Page 11

Benchmark Assessment Grade 1 • Revising and Editing • Form A 41
DIRECTIONS
This is a story that Juan wrote. The story has mistakes.
Read the story. Then answer the questions.

Seashells
(1) Seashells are of the beach. (2) It are big and small.
(3) Some animals living in seashells. (4) i like to look
for seashells.

© Macmillan/McGraw-Hill

Page 12

42 Grade 1 • Revising and Editing • Form A Benchmark Assessment
Student Name

13 What is the BEST way to write sentence 1?
A Seashells are under the beach.

B Seashells are in the beach.

C Seashells are on the beach.

14 What is the BEST way to write sentence 2?
A They are big and small.

B Them are big and small.

C He is big and small.
© Macmillan/McGraw-Hill

Page 13

Benchmark Assessment Grade 1 • Revising and Editing • Form A 43
Student Name

15 What is the BEST way to write sentence 3?
A Some animals lives in seashells.

B Some animals live in seashells.

C Some animals is living in seashells.

16 Which sentence needs a capital letter?
A Sentence 1

B Sentence 3

C Sentence 4

© Macmillan/McGraw-Hill

Page 14

44 Grade 1 • Revising and Editing • Form A Benchmark Assessment
DIRECTIONS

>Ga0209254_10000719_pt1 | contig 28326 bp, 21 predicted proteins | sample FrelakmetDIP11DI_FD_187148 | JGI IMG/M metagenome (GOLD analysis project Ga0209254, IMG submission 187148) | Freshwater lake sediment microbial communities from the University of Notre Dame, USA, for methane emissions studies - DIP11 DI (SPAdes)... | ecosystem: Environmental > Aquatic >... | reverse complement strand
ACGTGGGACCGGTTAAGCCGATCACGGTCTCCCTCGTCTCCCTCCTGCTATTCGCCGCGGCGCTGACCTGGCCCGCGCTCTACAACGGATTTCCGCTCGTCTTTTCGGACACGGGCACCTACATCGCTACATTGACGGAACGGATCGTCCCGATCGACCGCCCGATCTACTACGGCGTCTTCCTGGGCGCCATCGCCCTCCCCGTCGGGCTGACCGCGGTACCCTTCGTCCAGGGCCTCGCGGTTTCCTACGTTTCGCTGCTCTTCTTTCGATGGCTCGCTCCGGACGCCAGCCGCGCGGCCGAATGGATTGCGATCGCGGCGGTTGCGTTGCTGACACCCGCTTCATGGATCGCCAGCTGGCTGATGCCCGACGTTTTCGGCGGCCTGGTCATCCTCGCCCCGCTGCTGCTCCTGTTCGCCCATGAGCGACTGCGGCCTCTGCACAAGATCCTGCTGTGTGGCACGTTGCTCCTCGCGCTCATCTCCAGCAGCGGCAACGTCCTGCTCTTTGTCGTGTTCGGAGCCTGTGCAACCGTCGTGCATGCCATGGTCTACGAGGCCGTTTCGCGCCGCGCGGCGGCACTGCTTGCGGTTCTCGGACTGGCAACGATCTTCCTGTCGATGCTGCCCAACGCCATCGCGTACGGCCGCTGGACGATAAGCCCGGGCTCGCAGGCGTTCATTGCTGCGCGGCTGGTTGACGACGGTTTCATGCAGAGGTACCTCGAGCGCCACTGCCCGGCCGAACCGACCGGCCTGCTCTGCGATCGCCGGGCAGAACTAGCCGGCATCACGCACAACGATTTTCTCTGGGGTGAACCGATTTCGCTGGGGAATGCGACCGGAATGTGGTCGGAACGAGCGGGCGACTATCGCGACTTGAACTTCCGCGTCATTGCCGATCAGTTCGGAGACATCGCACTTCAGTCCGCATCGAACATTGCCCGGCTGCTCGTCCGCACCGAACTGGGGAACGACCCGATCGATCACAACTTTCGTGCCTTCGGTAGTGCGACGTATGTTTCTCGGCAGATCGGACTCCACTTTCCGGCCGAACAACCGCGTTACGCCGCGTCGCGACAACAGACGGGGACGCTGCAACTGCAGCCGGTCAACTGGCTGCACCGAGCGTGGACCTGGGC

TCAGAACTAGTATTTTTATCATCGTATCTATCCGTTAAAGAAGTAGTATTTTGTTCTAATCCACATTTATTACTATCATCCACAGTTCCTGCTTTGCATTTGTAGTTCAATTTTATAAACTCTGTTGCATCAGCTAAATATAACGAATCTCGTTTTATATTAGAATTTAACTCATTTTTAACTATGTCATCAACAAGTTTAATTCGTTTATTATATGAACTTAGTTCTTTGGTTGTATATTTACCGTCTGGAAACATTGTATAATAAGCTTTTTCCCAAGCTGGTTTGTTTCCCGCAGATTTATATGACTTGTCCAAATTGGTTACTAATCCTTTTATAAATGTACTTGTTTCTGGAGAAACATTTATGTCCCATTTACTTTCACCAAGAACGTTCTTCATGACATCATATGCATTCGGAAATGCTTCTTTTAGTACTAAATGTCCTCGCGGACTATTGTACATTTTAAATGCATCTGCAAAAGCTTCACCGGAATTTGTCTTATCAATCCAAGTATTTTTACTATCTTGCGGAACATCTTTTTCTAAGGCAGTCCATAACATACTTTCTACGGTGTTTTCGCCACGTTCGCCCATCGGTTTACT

This is a story that Julie wrote. The story has mistakes.
Read the story. Then answer the questions.

A Real Team
(1) Sam and Jack are friends. (2) Jack likes to cook.
(3) Sam and Jack plays ball. (4) Jack is by the team.
(5) Sam helps the team?
© Macmillan/McGraw-Hill

Page 15

Benchmark Assessment Grade 1 • Revising and Editing • Form A 45
Student Name

17 What is the BEST way to write sentence 3?
A Sam and Jack play ball.

B Sam and Jack playing ball.

C Sam and Jack is play ball.

18 What is the BEST way to write sentence 4?
A Jack is at the team.

B Jack is on the team.

C Jack is of the team.

© Macmillan/McGraw-Hill

Page 16

46 Grade 1 • Revising and Editing • Form A Benchmark Assessment
Student Name

19 Which sentence does not belong in the story?
A Sentence 1

B Sentence 2

C Sentence 4

20 What is the BEST way to write sentence 5?
A Does Sam help the team?

B Sam the team help?

C Does help Sam the team?
© Macmillan/McGraw-Hill

Page 17

Benchmark Assessment Grade 1 • Revising and Editing • Form A 47
DIRECTIONS
This is a story that Maria wrote. The story has mistakes.
Read the story. Then answer the questions.

Grow a Snack
(1) You can grow a best snack. (2) First plant some bean
seeds. (3) Last, water them. (4) wait a short time. (5) Soon
you will have beans to eat?

© Macmillan/McGraw-Hill

Page 18

48 Grade 1 • Revising and Editing • Form A Benchmark Assessment
Student Name

21 What is the BEST way to write sentence 1?
A You can grow a better snack.

B You can grow a good snack.

C You can grow a gooder snack.

22 What is the BEST way to write sentence 3?
A Last water them.

B First water them.

C Then water them.
© Macmillan/McGraw-Hill

Page 19

Benchmark Assessment Grade 1 • Revising and Editing • Form A 49
Student Name

23 Which sentence needs a capital letter?
A Sentence 2

B Sentence 4

C Sentence 5

24 What is the BEST way to write sentence 5?
A Soon you will have beans to eat.

B Soon beans you will have to eat.

C Soon you will have beans to eat,

© Macmillan/McGraw-Hill

Page 20

50 Grade 1 • Revising and Editing • Form A Benchmark Assessment